Electric

Electric Safety

Electricity is important because it powers everything from simple household appliances to state-of-the-art, life saving devices. At GVEC, safety is a top priority, and we work to create a safe environment for our employees and the public. The key to safety is to use electricity wisely. Be aware of your surroundings and take the proper precautions anytime you plan to work with or around electric power. Whether at work or at play, we encourage you and your family to stay safe at all times.

Engineer in field

Home Safety

Outlets and Power Cords
  • Don’t overload outlets with too many appliances or cords.
  • Replace loose-fitting plugs, which can overheat and become a fire hazard.
  • Never force a plug into an outlet if it doesn’t fit.
  • Insert plugs fully, making sure no part of the prongs are exposed.
  • Never carry or drag anything by its cord.
  • Unplug an appliance by pulling the plug, not the cord.
  • Never break off the third prong on a plug. The third prong is a grounding wire to prevent or minimize shocks. Instead, replace the older two-prong outlet with a three-prong one.
  • Teach kids not to poke things into electric outlets.
  • Replace missing or broken wall plate covers.
  • Check to see if your outlets, especially those within 6 feet of water, have GFCIs installed. A GFCI (Ground Fault Circuit Interrupter) is an inexpensive electrical device designed to protect you from serious or fatal shock. It senses when there’s a ground fault, or leak in the current, and shuts off power to the circuit immediately. Most homes built after the mid-1970s have GFCIs, but check around your house and if you do not have GFCIs on your circuit breaker or outlets, have a qualified electrician install them. Click on Consumer Product Safety Commission or Underwriters Laboratories Inc. to learn about the three types of GFCIs and how to test them.
  • Test GFCIs once a month to make sure they are working properly. GFCIs should also be tested after installation and after a lightning storm.
  • Keep power cords and extension cords clean to prevent insulation from deteriorating, which could expose bare wiring. Store extension cords in a cool, dry place away from chemicals. When storing outdoors, hang cords to avoid insects or pests from chewing away the protective insulation.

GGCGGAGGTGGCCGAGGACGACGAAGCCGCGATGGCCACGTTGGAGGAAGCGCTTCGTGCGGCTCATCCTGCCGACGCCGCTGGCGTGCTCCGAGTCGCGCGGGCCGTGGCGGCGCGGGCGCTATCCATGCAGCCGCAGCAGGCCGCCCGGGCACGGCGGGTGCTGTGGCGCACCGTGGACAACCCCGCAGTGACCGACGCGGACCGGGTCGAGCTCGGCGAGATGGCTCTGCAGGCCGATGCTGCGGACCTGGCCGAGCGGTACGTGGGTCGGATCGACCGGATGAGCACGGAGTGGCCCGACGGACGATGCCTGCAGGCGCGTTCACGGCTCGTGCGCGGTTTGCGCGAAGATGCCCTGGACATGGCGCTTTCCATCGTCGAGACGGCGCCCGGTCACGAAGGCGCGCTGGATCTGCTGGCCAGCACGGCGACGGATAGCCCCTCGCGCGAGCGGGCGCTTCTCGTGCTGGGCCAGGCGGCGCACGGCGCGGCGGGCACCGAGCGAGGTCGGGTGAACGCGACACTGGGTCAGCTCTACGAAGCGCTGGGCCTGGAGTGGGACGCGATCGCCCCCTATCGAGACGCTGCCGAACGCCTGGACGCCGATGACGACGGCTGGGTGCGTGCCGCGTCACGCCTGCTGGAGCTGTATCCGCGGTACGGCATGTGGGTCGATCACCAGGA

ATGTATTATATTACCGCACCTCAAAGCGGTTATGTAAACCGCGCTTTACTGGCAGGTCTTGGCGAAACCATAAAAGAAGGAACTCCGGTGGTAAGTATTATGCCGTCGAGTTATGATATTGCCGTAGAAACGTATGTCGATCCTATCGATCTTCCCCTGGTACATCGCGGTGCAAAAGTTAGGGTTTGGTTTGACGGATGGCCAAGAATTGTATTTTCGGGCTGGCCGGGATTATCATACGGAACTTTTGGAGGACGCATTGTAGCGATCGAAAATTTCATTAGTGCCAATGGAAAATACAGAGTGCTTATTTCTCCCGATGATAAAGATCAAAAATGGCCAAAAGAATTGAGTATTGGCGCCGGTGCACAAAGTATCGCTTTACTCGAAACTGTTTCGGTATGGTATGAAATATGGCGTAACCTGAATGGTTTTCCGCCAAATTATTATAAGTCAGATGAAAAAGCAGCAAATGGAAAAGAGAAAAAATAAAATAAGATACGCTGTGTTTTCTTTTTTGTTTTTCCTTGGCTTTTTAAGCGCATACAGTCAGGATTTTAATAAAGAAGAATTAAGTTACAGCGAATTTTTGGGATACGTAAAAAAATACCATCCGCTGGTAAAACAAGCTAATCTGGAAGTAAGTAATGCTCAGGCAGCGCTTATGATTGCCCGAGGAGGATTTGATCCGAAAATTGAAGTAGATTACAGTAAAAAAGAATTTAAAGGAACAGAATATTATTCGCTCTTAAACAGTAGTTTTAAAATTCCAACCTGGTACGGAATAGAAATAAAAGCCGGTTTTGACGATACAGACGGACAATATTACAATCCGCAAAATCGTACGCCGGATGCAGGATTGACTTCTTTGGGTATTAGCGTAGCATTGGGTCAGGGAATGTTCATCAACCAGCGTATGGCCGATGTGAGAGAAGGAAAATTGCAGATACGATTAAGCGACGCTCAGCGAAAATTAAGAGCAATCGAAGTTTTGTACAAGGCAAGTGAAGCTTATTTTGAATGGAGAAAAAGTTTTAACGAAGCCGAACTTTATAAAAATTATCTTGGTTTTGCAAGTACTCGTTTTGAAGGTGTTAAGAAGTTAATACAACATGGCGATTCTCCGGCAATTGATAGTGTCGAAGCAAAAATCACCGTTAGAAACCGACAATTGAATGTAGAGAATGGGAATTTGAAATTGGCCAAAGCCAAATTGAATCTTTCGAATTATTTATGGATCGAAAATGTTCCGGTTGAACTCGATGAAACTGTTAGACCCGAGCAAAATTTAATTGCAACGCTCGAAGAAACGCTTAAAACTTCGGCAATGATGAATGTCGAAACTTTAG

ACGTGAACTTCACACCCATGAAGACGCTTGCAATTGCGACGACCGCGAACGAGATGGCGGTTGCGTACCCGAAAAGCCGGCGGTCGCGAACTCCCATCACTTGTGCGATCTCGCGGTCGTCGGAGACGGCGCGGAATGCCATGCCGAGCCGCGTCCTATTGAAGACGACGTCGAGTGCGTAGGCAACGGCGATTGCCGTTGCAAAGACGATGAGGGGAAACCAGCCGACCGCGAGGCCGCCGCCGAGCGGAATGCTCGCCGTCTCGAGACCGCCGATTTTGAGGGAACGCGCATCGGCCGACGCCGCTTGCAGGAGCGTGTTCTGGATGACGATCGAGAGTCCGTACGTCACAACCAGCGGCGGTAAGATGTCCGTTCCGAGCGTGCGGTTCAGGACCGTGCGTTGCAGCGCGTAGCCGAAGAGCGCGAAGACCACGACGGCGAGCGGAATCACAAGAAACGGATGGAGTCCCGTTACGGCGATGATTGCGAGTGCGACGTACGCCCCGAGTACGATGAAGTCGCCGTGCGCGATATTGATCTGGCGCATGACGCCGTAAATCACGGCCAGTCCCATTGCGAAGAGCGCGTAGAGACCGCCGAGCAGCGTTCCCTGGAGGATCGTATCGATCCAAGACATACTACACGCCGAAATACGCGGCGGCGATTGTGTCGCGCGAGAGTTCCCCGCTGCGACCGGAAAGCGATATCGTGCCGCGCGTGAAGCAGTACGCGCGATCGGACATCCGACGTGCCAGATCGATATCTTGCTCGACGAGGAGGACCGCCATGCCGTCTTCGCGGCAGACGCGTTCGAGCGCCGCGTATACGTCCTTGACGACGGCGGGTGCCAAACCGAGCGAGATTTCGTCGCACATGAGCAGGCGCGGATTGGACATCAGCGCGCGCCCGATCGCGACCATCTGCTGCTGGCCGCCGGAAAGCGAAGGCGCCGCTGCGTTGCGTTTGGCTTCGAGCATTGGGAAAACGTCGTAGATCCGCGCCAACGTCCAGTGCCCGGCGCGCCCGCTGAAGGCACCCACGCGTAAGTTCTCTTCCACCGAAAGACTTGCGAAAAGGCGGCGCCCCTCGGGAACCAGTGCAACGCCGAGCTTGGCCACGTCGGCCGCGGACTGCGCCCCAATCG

• Make sure cords are in good condition. A worn or cracked cord is an electrical hazard. Dispose of it immediately and use a new cord.
  • Do not place cords in walkways or let them hang from countertops or tabletops where they can be tripped over or pulled down.
  • Don’t run cords under rugs or carpet. The cord can overheat and cause a fire.
  • Don’t place furniture or heavy objects on top of cords.
  • Never tack or nail cords to floors or walls.
  • Extension cords should only be used on a temporary basis, not as permanent wiring.
  • Make sure to use the correct extension cord for the job. Extension cords are rated according to the amount of power they can supply.
  • Make sure all cords are approved by a nationally recognized testing laboratory, such as Underwriters Laboratories (UL) or ETL-SEMKO (ETL).
  • Unplug electronic devices such as computers, televisions, DVD players, and VCRs if you are home during a lightning storm. This will protect the devices in the event of a power surge.
  • Install a surge arrestor at the fuse box or breaker panel to protect your entire home in case of a power surge, or use surge suppressors on sensitive electronic equipment such as computers, televisions, DVD players, VCRs, and fax machines. Power surges are quick spikes of power that can travel through power lines and cause permanent damage to these home appliances. Surges are not only caused by lightning, as most of us think, but also when appliances such as air conditioners, heaters, and vacuum cleaners are turned on or off or from a downed utility pole. And in some cases, remote lightning strikes can cause surges.
  • Make sure your suppressor has been tested and approved by a nationally recognized testing laboratory, such as Underwriters Laboratory (UL) or ETL-SEMKO (ETL) or is labeled- UL Listed Transient Voltage Surge Suppressor.
  • Do not rely on surge suppressors to protect your home from lightning damage. Surge suppressors can’t protect your home or your home’s wiring from a direct strike.
  • Do not overload power strips or surge suppressors with too many electrical devices.
  • Home Lighting